The ABC Clinic uses the PHQ 2 to screen all clients at each visit and employees have received specialized training in screening and referral for suicidal ideation and behaviors. The clinic maintains a list of pre-screened referral services in the event that a referral is needed for one of their clients.
Manolo excuses himself and asks the office assistant for the results of Julio’s waiting room screen. Keisha lets Manolo know that Julio marked “3” on both of the questions on the waiting room questionnaire (little interest or pleasure in doing things and feeling down, depressed, or hopeless). Because of Julio’s screening answers, Manolo decides to discuss the results with Julio.
Manolo: You mentioned that you feel depressed. On the waiting room questionnaire you indicated that you also feel hopeless and have little interest in anything anymore. Is this true?
Julio: Yes, I’m losing everything that’s important to me—my wife, my job, my driver’s license—even my kids are mad at me.
Manolo: You sound pretty unhappy.
Julio: I am. I just want to get away from all this pressure and try to get my head straight.
Manolo: Sometimes, when people feel hopeless and depressed, they don’t see any reason to go on living. Have you thought about suicide?
Julio: Well, sometimes I do. I have guns, and sometimes think it isn’t worth it anymore. But I don’t think I could really pull the trigger—I’m not that kind of guy.
Manolo: Have you ever tried to hurt yourself in the past?
Julio: Well, about 10 years ago, when I failed the firefighter training exam I was so depressed I downed a bottle of Vicodin and passed out. My roommate at the time called an ambulance and I had to have my stomach pumped. I didn’t really want to die—I just wanted to turn off my brain for a while.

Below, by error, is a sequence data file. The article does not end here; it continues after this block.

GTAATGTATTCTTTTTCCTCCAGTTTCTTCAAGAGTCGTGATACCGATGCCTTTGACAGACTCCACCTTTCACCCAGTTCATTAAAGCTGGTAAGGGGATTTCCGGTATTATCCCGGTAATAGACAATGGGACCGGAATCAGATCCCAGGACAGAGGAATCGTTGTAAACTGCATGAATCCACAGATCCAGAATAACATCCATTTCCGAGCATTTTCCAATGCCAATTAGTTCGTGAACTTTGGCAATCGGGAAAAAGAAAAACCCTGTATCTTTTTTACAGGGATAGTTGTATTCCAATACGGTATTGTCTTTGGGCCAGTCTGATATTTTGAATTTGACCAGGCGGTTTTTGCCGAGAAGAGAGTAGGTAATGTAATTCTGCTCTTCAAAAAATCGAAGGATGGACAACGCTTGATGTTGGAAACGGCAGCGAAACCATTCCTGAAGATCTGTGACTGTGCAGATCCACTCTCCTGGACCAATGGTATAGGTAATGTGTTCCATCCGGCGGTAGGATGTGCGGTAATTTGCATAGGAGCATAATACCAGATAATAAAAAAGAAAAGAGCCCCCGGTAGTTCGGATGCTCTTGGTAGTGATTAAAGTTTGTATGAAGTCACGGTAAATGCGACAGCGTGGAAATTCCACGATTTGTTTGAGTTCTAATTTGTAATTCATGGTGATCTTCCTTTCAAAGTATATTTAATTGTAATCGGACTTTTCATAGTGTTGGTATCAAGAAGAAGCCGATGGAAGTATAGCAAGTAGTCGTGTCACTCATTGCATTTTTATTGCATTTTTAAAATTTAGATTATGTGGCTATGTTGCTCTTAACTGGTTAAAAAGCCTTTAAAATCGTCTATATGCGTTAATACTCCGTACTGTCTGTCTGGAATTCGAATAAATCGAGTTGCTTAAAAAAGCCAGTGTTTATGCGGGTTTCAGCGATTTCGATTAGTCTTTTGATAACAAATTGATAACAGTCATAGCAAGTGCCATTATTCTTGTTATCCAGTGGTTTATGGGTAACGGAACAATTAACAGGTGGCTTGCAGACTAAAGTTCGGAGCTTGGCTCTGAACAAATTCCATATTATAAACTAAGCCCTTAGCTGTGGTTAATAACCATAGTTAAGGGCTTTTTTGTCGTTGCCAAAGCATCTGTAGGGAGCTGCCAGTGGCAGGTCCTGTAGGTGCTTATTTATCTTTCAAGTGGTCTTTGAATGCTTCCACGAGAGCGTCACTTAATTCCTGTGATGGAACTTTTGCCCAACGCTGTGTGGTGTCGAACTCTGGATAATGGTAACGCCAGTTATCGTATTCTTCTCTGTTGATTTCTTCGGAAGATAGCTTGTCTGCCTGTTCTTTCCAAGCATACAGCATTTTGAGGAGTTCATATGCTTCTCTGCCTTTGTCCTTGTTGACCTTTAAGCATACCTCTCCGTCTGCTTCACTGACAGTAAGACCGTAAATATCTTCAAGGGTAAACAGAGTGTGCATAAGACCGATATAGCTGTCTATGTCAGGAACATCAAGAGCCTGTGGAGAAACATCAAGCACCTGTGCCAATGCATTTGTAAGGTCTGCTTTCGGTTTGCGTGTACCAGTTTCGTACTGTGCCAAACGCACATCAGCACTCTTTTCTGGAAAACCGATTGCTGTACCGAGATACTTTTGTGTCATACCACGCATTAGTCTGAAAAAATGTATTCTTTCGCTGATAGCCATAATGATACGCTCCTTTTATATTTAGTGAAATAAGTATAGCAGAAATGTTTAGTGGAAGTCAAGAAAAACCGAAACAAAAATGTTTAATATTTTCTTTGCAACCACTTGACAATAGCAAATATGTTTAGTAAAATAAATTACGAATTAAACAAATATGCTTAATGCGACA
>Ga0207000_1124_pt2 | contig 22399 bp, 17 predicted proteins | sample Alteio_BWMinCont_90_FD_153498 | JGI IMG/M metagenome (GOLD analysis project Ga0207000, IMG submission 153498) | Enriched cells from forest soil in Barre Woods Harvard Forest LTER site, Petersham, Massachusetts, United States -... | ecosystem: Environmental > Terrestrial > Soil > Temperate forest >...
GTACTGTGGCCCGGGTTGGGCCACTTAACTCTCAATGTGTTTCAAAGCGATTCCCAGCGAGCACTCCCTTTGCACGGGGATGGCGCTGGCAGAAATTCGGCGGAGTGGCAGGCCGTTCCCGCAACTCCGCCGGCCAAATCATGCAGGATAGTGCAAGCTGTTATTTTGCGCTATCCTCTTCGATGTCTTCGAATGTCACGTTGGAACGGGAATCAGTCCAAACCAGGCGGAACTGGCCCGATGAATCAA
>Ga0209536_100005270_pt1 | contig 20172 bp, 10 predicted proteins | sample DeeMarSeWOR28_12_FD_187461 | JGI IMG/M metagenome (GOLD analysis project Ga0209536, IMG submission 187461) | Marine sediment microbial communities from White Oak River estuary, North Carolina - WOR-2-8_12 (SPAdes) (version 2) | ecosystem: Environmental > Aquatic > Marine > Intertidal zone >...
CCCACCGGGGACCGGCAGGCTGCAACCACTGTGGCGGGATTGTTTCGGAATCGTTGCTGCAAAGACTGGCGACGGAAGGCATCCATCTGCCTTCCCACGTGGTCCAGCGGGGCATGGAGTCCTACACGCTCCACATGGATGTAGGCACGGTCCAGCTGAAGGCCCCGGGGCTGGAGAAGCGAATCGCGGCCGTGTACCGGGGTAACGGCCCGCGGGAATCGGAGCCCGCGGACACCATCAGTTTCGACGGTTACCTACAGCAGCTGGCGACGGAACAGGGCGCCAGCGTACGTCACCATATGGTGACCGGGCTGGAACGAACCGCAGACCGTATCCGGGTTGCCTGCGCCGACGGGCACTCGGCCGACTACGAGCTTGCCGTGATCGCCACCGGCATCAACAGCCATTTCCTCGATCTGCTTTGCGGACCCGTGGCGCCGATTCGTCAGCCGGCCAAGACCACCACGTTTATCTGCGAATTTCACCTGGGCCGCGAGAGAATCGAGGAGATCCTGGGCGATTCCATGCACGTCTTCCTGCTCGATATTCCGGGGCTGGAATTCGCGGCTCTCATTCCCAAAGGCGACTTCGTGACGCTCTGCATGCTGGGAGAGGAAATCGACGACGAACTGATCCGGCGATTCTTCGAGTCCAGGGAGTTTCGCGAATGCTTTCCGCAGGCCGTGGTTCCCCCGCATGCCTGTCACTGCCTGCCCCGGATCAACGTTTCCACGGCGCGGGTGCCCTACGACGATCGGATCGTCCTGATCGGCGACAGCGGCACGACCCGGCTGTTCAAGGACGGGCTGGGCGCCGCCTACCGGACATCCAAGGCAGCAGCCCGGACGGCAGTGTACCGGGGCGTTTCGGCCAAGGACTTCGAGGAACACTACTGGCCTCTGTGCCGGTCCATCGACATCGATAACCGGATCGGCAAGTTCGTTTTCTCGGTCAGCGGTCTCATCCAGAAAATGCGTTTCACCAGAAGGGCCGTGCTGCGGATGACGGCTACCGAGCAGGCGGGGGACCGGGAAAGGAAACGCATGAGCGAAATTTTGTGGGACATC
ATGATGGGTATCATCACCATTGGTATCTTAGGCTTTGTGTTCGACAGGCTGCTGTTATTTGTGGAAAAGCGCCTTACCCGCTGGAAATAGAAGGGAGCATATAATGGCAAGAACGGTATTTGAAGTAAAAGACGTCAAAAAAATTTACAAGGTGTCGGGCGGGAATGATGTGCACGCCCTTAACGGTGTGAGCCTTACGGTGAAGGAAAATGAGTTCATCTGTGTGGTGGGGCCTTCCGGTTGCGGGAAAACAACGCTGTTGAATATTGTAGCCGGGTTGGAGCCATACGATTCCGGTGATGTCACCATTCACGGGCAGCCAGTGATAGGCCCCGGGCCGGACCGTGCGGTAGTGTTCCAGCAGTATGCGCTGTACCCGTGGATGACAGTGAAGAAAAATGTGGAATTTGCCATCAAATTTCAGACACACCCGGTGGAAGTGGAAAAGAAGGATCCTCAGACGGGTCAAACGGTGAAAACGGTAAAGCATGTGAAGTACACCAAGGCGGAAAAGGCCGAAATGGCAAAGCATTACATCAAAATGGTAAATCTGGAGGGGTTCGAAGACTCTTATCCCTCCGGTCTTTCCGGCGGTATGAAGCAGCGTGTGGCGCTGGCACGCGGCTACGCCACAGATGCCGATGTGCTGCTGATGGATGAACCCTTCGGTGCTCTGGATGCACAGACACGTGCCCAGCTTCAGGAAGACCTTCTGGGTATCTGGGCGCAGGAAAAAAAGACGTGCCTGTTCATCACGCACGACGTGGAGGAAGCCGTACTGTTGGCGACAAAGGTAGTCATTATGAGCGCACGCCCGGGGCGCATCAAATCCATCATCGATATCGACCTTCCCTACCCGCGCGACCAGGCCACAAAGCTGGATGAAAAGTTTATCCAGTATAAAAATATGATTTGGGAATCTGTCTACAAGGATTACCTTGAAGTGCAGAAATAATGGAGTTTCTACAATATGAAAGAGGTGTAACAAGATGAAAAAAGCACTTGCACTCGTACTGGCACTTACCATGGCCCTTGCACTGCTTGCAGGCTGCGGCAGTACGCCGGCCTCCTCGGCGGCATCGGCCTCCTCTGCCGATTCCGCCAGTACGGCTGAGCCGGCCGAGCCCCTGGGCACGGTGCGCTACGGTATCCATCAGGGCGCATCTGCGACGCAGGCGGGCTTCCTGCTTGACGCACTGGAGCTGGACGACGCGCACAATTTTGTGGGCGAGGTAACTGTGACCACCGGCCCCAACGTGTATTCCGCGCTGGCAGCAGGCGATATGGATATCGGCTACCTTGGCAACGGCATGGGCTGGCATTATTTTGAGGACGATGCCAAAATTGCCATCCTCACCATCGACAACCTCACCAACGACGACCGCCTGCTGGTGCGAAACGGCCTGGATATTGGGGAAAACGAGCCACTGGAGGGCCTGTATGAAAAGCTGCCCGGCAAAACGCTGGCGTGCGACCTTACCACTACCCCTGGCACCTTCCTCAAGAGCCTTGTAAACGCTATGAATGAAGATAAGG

Manolo: I want to thank you for sharing all of this with me. Right now, I’m concerned that you might try to hurt yourself when you leave the office. Are you planning to go back home before you go on your trip?
Julio: Yes, I want to say goodbye to my wife and kids.
Manolo: Would it be okay with you if I called your wife and let her know what’s going on? I’d like to have her to remove your guns and medications from the house. Is that okay with you? I’d also like to have you talk to some people who can help you with your depression and thoughts of suicide. Is that okay? I can ask someone to come over to the clinic right now to talk to you.
Julio: Yes, I would appreciate that.
Manolo stays with Julio in a private room while the office manager contacts social services. She also informs the dentist. The office assistant also calls Julio’s wife to let her know the situation and to ask her to remove any guns and narcotic medication from the house. Julio’s wife agrees to do this but refuses to come to the clinic.
The fact that Julio tried to harm himself 10 years ago by overdosing on a narcotic pain medication is a red flag. Manolo discusses the situation with the dentist and they decide that Julio should be seen immediately for a more thorough assessment. The clinic has a list of pre-screened mental health providers who are willing to come to the clinic and talk to Julio. Manolo reaches a social worker who agrees to meet with Julio. Manolo stays with Julio in a private room until the social worker arrives.
When Manolo follows up the next day he learns that Julio has voluntarily admitted himself to the local hospital’s mental health ward.